Having a Local College Provides a Unique Opportunity

By Jennifer Rose Bryant

Audrey Lowery

On a summer day in June 1973, Rappahannock Community College held its first graduation ceremony at the Glenns campus location. Eleven certificates and 40 degrees were presented to the students that day. Audrey Lowery was one of them. More than 46 years later, she says, “I’ve had a very blessed career and wouldn’t be where I am today without the college.”

Growing up in a tight-knit community and loving family in Irvington, Audrey says she felt her first serious calling at age 12. Irvington United Methodist Church was at the center of her childhood, and she knew that missionary work was what she was meant to do. For as long as she can remember, wanting to make a positive difference in peoples’ lives has been important to her.

The Butter Girl

audrey lowery - 1966At 16, she had her first job as “the butter girl” at The Tides Inn. It was a good, seasonal job with room to advance, but attending college was a non-negotiable issue to her parents. After graduating from Lancaster High School, Lowery reluctantly left her family and small familiar town for Ferrum College. Although it was only two hours away, Lowery was homesick and didn’t feel that this particular college culture was a fit for her.

Navigating parental expectations, her feelings about college life, and now making decent money seasonally waitressing at The Tides, Lowery found herself at a crossroads. Because she was determined to never leave home again, and there were no colleges closer to her family and beloved hometown, waitressing at The Tides Inn looked to be what her future held.

A Love of Teaching

In 1970, two very important things happened for Audrey Lowery. First, she got a job substitute teaching in a 3rd grade classroom at White Stone Elementary and discovered that she was in love with teaching. Second, her mother learned that  Rappahannock Community College would soon open locally.

With her newfound love of teaching and long-held desire to do missionary work, Lowery realized she could fulfill her calling doing local missionary work while teaching children and setting a positive example. Determined to begin this work as soon as possible, Audrey and her mother met with guidance counselor Ed Neal at Rappahannock Community College in 1972, enrolled in RCC, and graduated cum laude one year later. She transferred to Christopher Newport University for a bachelor’s degree and then earned a master’s degree in Curriculum Instruction from Virginia Commonwealth University. RCC gave Ms. Lowery the momentum she needed to push forward.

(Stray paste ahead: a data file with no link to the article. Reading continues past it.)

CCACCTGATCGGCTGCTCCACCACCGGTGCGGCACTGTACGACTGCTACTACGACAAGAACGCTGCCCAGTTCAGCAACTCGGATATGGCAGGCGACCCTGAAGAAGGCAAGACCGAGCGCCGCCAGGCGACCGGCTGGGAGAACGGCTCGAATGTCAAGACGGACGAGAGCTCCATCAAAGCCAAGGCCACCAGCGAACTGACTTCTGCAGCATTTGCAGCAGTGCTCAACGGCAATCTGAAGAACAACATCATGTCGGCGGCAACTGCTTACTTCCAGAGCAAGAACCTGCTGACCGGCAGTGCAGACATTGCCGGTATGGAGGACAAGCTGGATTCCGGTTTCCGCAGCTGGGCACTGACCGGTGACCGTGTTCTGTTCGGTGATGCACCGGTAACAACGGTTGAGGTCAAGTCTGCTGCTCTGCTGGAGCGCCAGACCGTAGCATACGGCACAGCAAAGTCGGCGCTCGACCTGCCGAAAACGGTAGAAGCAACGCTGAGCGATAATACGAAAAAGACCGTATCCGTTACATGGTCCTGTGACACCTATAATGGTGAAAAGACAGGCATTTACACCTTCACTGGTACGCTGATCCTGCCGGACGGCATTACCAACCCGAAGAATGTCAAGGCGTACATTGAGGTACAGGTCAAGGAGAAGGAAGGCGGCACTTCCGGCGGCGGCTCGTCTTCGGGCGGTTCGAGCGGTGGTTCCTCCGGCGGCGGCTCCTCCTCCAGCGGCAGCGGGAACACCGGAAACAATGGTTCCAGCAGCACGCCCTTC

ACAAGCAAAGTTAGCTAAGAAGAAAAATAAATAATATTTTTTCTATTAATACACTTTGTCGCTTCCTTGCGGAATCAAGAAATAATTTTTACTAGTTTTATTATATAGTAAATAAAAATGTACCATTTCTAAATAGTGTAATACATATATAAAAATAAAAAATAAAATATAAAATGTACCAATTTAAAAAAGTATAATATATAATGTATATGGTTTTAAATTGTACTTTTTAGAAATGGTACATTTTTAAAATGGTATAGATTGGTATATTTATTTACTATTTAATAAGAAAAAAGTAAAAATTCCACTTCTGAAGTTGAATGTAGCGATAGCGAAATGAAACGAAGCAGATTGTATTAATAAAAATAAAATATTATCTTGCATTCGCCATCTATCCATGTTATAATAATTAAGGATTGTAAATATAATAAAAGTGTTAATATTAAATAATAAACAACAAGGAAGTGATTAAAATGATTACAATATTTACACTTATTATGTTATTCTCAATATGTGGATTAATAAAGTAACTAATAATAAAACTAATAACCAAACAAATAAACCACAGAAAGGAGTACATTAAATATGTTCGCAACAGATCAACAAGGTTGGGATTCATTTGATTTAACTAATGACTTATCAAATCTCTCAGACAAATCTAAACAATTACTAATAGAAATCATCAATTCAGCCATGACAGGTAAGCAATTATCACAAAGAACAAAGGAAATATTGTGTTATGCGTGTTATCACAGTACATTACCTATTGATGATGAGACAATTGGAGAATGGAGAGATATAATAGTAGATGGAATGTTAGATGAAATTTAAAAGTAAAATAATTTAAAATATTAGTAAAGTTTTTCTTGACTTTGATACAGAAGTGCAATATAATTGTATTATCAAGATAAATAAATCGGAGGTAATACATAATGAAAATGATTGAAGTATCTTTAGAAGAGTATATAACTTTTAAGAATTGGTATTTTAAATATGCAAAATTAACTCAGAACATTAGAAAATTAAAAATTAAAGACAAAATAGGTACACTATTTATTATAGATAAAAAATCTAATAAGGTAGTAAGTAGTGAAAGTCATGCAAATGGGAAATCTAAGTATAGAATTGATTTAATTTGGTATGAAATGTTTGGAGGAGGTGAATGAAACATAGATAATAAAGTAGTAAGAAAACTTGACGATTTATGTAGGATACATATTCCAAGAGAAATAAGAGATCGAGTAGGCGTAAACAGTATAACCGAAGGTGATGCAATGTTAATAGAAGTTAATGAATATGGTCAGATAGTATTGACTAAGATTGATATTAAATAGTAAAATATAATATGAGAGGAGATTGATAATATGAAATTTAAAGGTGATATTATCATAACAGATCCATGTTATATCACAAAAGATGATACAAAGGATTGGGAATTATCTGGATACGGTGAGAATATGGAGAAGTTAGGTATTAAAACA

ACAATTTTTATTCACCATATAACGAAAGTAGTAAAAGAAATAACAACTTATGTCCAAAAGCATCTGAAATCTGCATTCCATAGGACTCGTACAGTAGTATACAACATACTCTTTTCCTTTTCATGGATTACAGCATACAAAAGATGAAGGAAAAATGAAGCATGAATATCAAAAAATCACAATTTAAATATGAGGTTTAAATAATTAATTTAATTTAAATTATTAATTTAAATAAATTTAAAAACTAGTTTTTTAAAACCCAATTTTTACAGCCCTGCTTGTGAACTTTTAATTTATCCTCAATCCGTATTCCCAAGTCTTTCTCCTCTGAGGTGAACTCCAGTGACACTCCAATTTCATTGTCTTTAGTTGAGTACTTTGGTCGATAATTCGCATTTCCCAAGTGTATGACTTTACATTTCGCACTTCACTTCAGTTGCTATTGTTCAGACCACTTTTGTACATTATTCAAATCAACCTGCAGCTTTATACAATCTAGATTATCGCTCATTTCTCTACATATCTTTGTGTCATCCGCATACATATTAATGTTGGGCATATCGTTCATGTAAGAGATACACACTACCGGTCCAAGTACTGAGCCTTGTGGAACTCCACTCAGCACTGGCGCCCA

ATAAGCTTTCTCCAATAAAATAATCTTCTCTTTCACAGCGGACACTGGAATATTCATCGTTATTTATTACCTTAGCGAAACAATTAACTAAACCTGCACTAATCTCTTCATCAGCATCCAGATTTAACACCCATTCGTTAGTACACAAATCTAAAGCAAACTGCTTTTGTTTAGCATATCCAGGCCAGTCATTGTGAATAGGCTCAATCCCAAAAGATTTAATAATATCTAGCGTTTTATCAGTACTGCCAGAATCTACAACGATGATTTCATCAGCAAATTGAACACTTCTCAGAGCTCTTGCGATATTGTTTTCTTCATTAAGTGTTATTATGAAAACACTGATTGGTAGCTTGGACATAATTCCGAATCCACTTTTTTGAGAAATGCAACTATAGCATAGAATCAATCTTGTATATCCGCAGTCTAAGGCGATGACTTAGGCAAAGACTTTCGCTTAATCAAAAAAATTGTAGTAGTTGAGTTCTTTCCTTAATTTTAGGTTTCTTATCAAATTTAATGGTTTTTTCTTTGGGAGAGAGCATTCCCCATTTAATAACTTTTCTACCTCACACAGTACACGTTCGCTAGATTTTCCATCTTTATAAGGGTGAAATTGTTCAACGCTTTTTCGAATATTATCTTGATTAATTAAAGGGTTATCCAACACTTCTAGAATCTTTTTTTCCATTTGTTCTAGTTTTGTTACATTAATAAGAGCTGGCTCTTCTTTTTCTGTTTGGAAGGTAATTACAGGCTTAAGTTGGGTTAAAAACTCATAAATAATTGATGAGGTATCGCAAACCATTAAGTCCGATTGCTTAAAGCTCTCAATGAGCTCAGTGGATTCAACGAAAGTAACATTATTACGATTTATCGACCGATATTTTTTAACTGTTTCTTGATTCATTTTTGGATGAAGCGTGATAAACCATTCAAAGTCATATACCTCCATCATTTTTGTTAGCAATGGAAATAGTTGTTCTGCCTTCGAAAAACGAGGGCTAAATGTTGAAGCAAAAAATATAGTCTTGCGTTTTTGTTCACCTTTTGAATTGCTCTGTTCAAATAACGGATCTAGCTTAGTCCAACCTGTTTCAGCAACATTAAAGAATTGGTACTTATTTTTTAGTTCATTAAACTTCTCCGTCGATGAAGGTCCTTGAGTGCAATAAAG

As a first-generation college student, Ms. Lowery states with conviction, “RCC saved me,” and explains that having a local college provided her and her family an invaluable opportunity. Audrey and her brother, Tim Lowery, also an RCC alum, fund an annual $500 scholarship awarded to a Rappahannock Community College sophomore with a minimum 2.8 GPA, and the promise to graduate from RCC. “I’ve been so blessed. It’s my turn to give back and so I pay it forward.”

One for the Books

In 2017, after a career in education spanning 50 years, Lowery retired from Page Middle School in Gloucester County. “I am married to education and always have been. I love it and want to make a difference.” She is currently passionate about mentoring teachers and editing the final chapters of the book she co-authored with the late Dr. Joan Fulton of VCU.

Lowery is still heavily involved in her childhood church, Irvington United Methodist and can be found every year on the first Saturday of October, November and December working the church’s legendary bazaar. Her parents are gone but the home in Irvington that her dad had built in 1947 for his impending family remains. Ms. Lowery still lives there with her beloved dog Blossom Belle. On getting through tough times, Lowery says, “Listen to that small voice inside of you and ask God for guidance.”

At the White Stone drugstore, a children’s book entitled The Day I Dug Up the Devil, by Audrey Lowery can be found. A testament to the author, who even as a little girl, was determined to get things done.